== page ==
Movie Review: Children of Men


If I’ve seen a bleaker, more depressing film than Children of Men (2006) I can’t remember it. The basic concept of this film is that 20 years in the future, women are infertile and the world has gone to hell-in-a-handbasket (whether the infertility and the worldwide anarchy are cause and effect remains unclear). Only Britain remains stable, and then only barely so under the control of a police state. People from the rest of the world attempt to emigrate to Britain but are rounded up, tortured and killed by the ever-present military police.

At the center of this story is Theo (Clive Owen) a government bureaucrat who seems to lead a somewhat normal life in London surviving a terrorist attack and wondering about the sensationalized mourning of the death of the world’s youngest person, an 18-year old Brazilian. He escapes to smoke cannabis at the hidden country home of his friend Jasper who is kind of a cyber-hippie (and wonderfully portrayed by Michael Caine so much that I didn’t even recognize him). The scenes with Jasper are about the only cheerful thing in this movie.

Soon Theo is drawn into a plot by his ex-wife (Julianne Moore) to help a refugee girl from Africa named Kee (Claire-Hope Ashitey). Miraculously, Kee is pregnant and as the first woman to be pregnant in two decades she becomes something of a political football. Over the course of the film, Theo becomes protector for Kee and her baby as they try to find there way to safety amongst unspeakable violence. Much of the film from this point on consists of long, documentary-style takes of running gun battles where it is hard to tell who is fighting with whom or even what they hope to accomplish (and I assume this is deliberate by the filmmakers). At one point, blood even splatters on the camera lens.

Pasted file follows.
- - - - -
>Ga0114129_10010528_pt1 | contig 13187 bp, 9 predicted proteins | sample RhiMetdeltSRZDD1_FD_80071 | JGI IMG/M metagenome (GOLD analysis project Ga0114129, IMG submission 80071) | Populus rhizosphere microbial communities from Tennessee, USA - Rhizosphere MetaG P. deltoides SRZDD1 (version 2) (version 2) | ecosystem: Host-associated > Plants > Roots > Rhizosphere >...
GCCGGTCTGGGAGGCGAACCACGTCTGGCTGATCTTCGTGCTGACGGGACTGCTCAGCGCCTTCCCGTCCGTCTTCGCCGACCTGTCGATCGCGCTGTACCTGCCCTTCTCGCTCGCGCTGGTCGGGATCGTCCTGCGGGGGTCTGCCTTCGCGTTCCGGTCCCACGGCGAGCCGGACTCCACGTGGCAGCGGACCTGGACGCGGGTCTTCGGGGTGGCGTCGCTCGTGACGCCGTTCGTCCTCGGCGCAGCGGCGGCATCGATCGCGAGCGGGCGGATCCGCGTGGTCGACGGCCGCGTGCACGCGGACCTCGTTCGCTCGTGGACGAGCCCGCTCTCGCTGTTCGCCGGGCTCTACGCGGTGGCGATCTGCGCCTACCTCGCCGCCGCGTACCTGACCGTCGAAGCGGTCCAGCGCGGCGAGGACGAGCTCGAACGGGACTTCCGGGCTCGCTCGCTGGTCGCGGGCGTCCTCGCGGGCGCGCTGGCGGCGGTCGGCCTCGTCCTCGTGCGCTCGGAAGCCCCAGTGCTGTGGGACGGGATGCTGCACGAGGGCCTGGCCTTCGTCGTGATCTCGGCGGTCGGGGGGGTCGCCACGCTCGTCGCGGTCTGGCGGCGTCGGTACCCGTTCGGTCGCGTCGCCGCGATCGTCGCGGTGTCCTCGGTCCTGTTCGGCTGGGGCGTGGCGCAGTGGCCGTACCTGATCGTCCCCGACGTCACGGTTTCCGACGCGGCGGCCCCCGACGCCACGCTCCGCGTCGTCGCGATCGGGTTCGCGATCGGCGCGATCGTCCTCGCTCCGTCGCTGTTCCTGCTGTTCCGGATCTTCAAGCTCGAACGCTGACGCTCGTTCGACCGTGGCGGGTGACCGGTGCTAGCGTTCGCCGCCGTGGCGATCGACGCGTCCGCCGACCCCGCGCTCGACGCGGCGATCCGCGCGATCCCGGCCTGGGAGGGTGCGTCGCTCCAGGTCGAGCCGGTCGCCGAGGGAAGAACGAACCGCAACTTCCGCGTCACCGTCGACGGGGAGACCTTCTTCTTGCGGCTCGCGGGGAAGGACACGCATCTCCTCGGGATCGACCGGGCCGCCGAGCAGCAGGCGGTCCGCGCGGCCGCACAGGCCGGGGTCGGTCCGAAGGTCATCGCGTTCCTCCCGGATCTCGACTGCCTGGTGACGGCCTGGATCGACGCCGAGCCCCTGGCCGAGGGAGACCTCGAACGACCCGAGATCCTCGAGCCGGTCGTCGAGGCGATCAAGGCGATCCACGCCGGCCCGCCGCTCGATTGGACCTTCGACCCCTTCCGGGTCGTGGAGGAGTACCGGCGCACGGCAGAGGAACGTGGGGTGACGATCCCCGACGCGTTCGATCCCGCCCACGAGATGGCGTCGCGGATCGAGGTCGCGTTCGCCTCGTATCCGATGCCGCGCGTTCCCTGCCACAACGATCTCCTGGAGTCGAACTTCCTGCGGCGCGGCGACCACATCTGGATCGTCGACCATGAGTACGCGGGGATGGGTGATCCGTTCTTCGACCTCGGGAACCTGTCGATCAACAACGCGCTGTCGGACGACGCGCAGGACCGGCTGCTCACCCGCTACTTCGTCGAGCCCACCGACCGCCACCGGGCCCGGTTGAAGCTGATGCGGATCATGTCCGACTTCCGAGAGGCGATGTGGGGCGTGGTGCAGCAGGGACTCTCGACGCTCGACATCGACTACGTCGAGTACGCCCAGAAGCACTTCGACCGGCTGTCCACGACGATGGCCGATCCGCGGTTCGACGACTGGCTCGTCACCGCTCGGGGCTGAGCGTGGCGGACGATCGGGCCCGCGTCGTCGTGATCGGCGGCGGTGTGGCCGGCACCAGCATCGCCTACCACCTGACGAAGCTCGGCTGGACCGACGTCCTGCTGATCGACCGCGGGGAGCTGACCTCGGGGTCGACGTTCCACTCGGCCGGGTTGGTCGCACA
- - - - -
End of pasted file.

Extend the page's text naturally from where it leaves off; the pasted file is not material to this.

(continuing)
This was a hard movie to watch, especially being a new parent of a tiny baby, but it is a thoughtful and well-made film. It even has some glimmers of hope that there may be a future for humanity even as the world goes to hell.

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